What are the economic risks if supply chain disruptions and accelerating inflation last longer than anticipated, coupled with a prolonged economic slowdown in China? Anthony Okolie speaks with Andrew Hencic, Senior Economist, TD Economics, about the key risks to the 2022 growth outlook.
- Well, the supply chains have started to show a little bit of resilience and recovery. That's not to say things are a lot better, but take, for instance, international shipping costs. Prices have come down a little bit since their peaks in the fall. They're still very elevated, but things aren't getting worse.
We also saw in December's ISM manufacturing numbers that supplier delivery times slowed their rate of erosion and inventories have slowly started to creep up. These are kind of the early signals that we would have expected once supply chains kind of start to show a little bit of health. Going forward, we would anticipate that as consumers rotate their spending back to services and away from goods, this is going to add a little bit of breathing room for suppliers. And that's really when the recovery is going to take hold.
- OK. So you point to some of those early signals. I want to talk about inflation. Do you believe that it's peaked, or do you expect inflation to continue to accelerate?
- Well, we expect that the fourth quarter of 2021 and early-2022 to really be the peak in inflation rates. These kind of rapid price increases are going to start to moderate toward the end of the year and into 2023. Part of the story was because we had rising energy prices coming off of a very low 2020 and then, of course, with the supply chain issues.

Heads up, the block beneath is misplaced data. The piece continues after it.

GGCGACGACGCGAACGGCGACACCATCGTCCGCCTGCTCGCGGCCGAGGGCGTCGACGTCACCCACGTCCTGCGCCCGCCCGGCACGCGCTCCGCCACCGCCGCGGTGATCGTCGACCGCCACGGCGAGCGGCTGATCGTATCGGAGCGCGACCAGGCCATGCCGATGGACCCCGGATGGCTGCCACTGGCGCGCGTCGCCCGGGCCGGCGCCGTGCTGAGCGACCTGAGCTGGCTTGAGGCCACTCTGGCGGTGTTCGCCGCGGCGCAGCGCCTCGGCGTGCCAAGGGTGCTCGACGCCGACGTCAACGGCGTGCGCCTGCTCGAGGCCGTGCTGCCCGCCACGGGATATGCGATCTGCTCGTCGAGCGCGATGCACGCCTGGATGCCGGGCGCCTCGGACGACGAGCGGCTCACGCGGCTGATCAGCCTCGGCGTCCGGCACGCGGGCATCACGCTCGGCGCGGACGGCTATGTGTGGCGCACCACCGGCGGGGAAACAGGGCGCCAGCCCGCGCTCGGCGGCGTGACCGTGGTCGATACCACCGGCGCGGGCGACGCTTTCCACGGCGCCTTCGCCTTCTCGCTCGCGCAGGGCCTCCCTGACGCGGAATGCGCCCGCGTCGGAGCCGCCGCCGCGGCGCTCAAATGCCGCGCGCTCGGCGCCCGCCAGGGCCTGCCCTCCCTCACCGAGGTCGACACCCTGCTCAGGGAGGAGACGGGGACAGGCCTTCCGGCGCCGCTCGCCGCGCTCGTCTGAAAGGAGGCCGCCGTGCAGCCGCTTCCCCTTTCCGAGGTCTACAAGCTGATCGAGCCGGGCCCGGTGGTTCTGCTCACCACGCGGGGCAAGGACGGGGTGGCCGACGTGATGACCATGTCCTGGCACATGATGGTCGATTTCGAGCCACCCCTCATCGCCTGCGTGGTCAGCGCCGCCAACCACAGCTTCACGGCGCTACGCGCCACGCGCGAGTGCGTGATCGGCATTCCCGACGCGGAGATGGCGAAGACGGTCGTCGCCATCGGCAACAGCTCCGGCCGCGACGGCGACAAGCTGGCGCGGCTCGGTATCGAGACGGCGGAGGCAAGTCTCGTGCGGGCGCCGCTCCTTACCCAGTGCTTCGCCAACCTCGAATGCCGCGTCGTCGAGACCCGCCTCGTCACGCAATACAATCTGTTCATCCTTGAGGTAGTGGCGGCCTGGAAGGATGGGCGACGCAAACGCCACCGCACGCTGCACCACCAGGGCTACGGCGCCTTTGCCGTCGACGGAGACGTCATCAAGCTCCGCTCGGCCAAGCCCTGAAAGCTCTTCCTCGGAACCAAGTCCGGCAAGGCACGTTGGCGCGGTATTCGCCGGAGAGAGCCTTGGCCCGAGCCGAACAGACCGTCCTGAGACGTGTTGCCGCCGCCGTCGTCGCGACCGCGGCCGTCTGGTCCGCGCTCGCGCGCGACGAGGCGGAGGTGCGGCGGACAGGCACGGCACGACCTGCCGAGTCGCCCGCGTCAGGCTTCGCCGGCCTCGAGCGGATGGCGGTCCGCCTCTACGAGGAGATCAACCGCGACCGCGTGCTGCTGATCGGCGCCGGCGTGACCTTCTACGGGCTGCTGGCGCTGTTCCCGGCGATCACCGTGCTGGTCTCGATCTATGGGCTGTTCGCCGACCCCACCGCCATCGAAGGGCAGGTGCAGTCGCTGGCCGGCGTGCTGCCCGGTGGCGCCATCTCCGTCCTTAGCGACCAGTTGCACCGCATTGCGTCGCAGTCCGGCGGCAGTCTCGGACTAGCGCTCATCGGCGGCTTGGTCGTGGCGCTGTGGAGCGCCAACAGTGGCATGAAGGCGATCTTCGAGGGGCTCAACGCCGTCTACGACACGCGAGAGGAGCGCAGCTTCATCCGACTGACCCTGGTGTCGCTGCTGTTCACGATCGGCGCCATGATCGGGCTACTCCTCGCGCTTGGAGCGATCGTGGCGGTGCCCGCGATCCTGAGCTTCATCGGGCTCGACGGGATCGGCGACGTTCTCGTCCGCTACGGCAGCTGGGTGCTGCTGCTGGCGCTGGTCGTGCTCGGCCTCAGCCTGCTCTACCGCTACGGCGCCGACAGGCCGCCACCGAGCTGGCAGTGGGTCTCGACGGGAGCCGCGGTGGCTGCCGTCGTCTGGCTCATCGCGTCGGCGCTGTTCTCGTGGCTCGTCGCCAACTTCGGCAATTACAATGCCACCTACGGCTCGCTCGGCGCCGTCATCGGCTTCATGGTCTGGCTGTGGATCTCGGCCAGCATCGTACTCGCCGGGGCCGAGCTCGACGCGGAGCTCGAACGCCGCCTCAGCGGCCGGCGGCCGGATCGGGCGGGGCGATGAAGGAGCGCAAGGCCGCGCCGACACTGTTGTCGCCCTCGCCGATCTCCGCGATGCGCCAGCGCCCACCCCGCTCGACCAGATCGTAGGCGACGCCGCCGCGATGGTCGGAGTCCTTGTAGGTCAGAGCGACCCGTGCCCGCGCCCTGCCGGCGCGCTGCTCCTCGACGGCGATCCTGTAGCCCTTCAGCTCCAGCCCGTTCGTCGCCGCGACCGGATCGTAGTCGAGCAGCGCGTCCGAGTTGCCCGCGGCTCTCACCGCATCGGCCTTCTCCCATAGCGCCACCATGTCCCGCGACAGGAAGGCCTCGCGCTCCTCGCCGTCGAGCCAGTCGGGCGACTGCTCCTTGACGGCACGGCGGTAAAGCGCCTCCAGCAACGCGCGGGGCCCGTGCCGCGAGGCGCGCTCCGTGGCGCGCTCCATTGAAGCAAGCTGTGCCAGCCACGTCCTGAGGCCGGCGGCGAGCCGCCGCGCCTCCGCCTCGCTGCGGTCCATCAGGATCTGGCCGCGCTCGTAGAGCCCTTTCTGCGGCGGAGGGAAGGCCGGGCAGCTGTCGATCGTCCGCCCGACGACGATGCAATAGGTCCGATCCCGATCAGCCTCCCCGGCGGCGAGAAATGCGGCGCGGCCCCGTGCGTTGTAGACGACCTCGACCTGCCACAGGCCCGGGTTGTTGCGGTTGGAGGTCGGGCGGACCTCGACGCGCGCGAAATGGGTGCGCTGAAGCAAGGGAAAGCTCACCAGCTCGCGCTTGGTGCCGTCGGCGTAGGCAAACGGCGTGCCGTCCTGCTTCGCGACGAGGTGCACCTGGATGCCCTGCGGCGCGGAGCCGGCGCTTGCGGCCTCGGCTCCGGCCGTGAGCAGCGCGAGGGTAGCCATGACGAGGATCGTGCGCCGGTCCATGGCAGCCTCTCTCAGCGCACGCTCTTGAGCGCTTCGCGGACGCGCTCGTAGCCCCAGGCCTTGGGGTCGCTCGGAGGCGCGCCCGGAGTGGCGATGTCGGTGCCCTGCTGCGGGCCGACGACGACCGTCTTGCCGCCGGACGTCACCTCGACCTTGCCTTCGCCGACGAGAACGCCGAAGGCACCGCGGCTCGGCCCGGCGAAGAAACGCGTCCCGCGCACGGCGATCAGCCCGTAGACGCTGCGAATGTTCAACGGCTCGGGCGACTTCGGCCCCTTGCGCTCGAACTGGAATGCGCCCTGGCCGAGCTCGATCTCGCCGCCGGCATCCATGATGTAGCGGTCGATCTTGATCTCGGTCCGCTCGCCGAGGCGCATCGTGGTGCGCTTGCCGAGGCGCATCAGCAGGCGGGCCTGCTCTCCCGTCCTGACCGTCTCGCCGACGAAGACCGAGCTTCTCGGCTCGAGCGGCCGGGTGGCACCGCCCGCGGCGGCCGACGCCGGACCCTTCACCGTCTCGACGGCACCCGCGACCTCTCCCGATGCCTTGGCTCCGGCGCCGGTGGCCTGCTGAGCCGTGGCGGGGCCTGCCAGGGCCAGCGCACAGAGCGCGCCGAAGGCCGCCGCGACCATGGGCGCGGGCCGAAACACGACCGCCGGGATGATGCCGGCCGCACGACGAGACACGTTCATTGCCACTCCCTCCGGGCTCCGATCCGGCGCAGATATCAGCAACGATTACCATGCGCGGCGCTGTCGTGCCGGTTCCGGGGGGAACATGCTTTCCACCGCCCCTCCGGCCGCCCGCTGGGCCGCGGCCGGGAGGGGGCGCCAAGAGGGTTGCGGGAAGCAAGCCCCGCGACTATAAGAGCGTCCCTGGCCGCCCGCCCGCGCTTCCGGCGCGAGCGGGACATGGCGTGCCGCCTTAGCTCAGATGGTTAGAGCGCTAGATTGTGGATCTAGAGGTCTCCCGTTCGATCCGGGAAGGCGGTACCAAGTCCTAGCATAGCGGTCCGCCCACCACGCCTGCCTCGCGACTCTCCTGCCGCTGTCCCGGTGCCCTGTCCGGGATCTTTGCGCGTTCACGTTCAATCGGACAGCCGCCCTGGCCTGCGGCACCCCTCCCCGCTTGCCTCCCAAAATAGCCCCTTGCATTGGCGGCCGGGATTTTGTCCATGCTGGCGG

Now, we're already starting to see that monetary authorities are going to start countering the inflationary impulse by raising rates. So the end of 2021 and early-2022 will likely prove to be the peak of inflation.
- OK. So let's turn to your study. And specifically, I want you to outline for us some of the key assumptions that you make in your modeling before we kind of get to some of the outcomes.
- Well, the purpose of the study was to look at some of the other risks beyond COVID. Obviously, the pandemic is top of mind. So what we wanted to examine is what role will a global inflationary impulse, like the one we've been experiencing, if it lasts a little bit longer, what role will this have on economic growth? And the other thing we wanted to examine, was what happens if the Chinese real estate rebalancing takes a little bit longer or maybe becomes a little more severe than we anticipated? So we ran a global simulation with these two shocks to see what would happen to economic growth.
- And what does the study conclude about Canadian and US economic growth based on these assumptions?
- Well, at the time that we conducted it, we were working off our September baseline. And relative to that, our conclusion was that 0.6 percentage points off of real GDP growth could be lost in Canada and roughly 0.7% in the US. Now, obviously, the COVID situation has turned a little more severe since the early fall.
And so the impact might be a little bit smaller, given that our baseline has come in a little bit. But this is a non-negligible amount of growth that would be foregone if these two dual shocks were to really come to fruition.
- OK, so given what we know today, what should investors take away from this study?
- Well, again, the purpose of the study was to highlight some additional risks beyond COVID. And what investors really need to remember is that we're in a period of high uncertainty. And things can change very quickly. Now, when it comes to the virus, we're seeing that every additional wave is having a smaller and smaller economic impact.
Knowing that, it's important to look for where the other risks lie. And what the study sought to do was to identify two of those big risks and how they may influence the outlook beyond the pandemic.
- Andrew, thank you very much for joining us.
- Thank you very much for having me, Anthony.